The campus has floor-to-ceiling windows on the outside. Everything in the building is brand new. Everything is fresh and clean, and all the amenities are so nice. It's very welcoming and open. It’s been well-received, for sure. Our staff and students keep saying, “I love it here! When can we come?”
We want our students to feel comfortable in their working spaces, and be free from distraction. There's a communal kitchen, we have eight to 10 breakout rooms, and a big lab area where students can collaborate with people from different programs. If you’re in the web development program and you want to ask a designer how to make something for your app, it’s now much easier to do that. We also have a recreation room, featuring a ping pong and foosball table. Soon, we’ll have an 80-inch screen for students to play Super Smash Brothers, if they want. We also have sodas and coffee for students throughout the day, and we provide Friday breakfast. We provide similar amenities at all of our campuses.
As for the area itself, we're located right off the freeway, next to Adobe and Entrata. Cabela’s is next door. We’re really in the heart of these tech companies.
How is the Lehi campus going so far?
We’re still in the transition process, but our first Lehi class started January 7. Our Provo campus is closing and moving operations to Lehi on January 26, and our Salt Lake City campus is moving on February 26. Both campuses will be folded into the Lehi campus by mid-March 2019. So far, Lehi has been amazing. It’s fun to see the staff and student responses.
What housing accommodations will be available for students in Lehi?
We provide housing at all of out campuses. At our Provo and Salt Lake City campuses, students shared a room with four or five people and had a bed to themselves. We’re going to offer the same amenities here. Or if you’re commuting, we’ll also have public transport passes at a discounted price so you can ride the train or take the bus to get to our campus.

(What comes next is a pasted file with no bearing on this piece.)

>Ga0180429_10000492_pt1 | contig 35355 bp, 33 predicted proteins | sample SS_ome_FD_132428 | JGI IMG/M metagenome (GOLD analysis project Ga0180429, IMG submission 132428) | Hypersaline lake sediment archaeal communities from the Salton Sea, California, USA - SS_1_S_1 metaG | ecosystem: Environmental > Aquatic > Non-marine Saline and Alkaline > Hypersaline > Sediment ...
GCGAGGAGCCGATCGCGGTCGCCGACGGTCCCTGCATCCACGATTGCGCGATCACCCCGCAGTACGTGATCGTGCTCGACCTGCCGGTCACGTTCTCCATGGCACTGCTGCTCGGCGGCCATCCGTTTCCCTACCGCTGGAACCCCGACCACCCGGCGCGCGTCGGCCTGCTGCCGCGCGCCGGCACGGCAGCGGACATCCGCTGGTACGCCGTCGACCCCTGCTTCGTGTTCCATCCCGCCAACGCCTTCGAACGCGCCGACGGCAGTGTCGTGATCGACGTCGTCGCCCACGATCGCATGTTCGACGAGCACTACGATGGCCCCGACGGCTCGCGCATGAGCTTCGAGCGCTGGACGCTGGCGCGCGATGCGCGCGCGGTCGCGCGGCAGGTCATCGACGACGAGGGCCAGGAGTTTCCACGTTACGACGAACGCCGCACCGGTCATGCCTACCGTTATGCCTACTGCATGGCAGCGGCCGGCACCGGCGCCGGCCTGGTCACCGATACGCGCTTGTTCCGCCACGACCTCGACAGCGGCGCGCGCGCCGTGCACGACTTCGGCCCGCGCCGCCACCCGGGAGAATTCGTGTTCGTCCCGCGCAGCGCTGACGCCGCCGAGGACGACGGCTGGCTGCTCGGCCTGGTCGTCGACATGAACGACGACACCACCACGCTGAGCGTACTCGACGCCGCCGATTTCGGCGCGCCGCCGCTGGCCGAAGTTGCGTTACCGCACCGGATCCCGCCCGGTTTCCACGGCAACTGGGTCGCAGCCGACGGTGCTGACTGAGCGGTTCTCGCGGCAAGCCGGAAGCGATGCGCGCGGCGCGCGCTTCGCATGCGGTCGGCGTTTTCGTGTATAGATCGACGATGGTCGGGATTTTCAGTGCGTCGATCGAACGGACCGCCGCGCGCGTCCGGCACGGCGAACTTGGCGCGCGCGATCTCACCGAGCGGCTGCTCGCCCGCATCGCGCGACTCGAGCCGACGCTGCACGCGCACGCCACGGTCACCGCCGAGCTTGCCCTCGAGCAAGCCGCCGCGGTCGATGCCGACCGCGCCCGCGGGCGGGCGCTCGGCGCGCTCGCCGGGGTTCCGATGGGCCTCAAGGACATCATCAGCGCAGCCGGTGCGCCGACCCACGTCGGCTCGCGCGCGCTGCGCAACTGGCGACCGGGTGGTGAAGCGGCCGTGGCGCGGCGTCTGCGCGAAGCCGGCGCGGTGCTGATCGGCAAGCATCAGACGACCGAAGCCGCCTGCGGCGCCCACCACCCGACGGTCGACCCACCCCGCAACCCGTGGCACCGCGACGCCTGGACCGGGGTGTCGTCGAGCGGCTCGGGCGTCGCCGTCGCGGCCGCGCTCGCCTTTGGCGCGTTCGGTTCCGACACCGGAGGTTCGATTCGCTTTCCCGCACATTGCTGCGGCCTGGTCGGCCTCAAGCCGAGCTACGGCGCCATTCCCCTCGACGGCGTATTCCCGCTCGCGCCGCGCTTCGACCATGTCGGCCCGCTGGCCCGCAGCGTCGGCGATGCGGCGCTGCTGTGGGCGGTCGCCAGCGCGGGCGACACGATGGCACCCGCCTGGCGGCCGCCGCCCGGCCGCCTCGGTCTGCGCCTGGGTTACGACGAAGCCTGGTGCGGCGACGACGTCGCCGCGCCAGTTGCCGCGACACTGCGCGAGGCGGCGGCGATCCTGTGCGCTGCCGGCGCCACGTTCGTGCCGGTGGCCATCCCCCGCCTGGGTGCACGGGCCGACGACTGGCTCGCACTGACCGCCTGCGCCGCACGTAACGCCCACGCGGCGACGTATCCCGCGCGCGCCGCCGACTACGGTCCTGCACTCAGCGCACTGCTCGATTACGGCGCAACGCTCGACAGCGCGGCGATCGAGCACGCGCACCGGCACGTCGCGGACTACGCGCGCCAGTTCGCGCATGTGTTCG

Which local companies are hiring junior developers, UX designers, iOS developers and software QA developers in Lehi?
There are all types of companies: Overstock. Adobe, Vivint Solar, Entrada, Canopy, and many more. There are also a ton of start-ups in the area.
Do you think grads from the Lehi campus will get jobs in Salt Lake City, and Provo, as well?
Absolutely. We may be in Lehi, and there are a ton of companies here, but companies all over Utah are hiring, and they will continue to hire our students. Our students tend to focus on the best job opportunity, and not necessarily where, in the state, they’ll go. A lot of our students also come from out-of-state. So, they might go home and get jobs in California or Florida. Students who’ve opted to stay in Utah have had great success getting jobs in Salt Lake City, or Provo, or in other cities throughout the state. Since a lot of companies are located in Lehi, a lot of our students end up getting jobs here, as well.
For beginners seeking to get a better understanding of coding, are there any meetups in the area that you would recommend?
We’re starting a meetup at our new campus in April. It’ll be geared towards all of our programs, so we’ll switch around who runs it. Each month, the major topic – whether it’s web, IOS development or QA – will switch, but we’ll have lightning talks on the other topics. Community members, and those who want to learn how to code, are welcome to attend these meetups. They're also welcome to attend the project presentations we have every month, featuring things our students have built in class.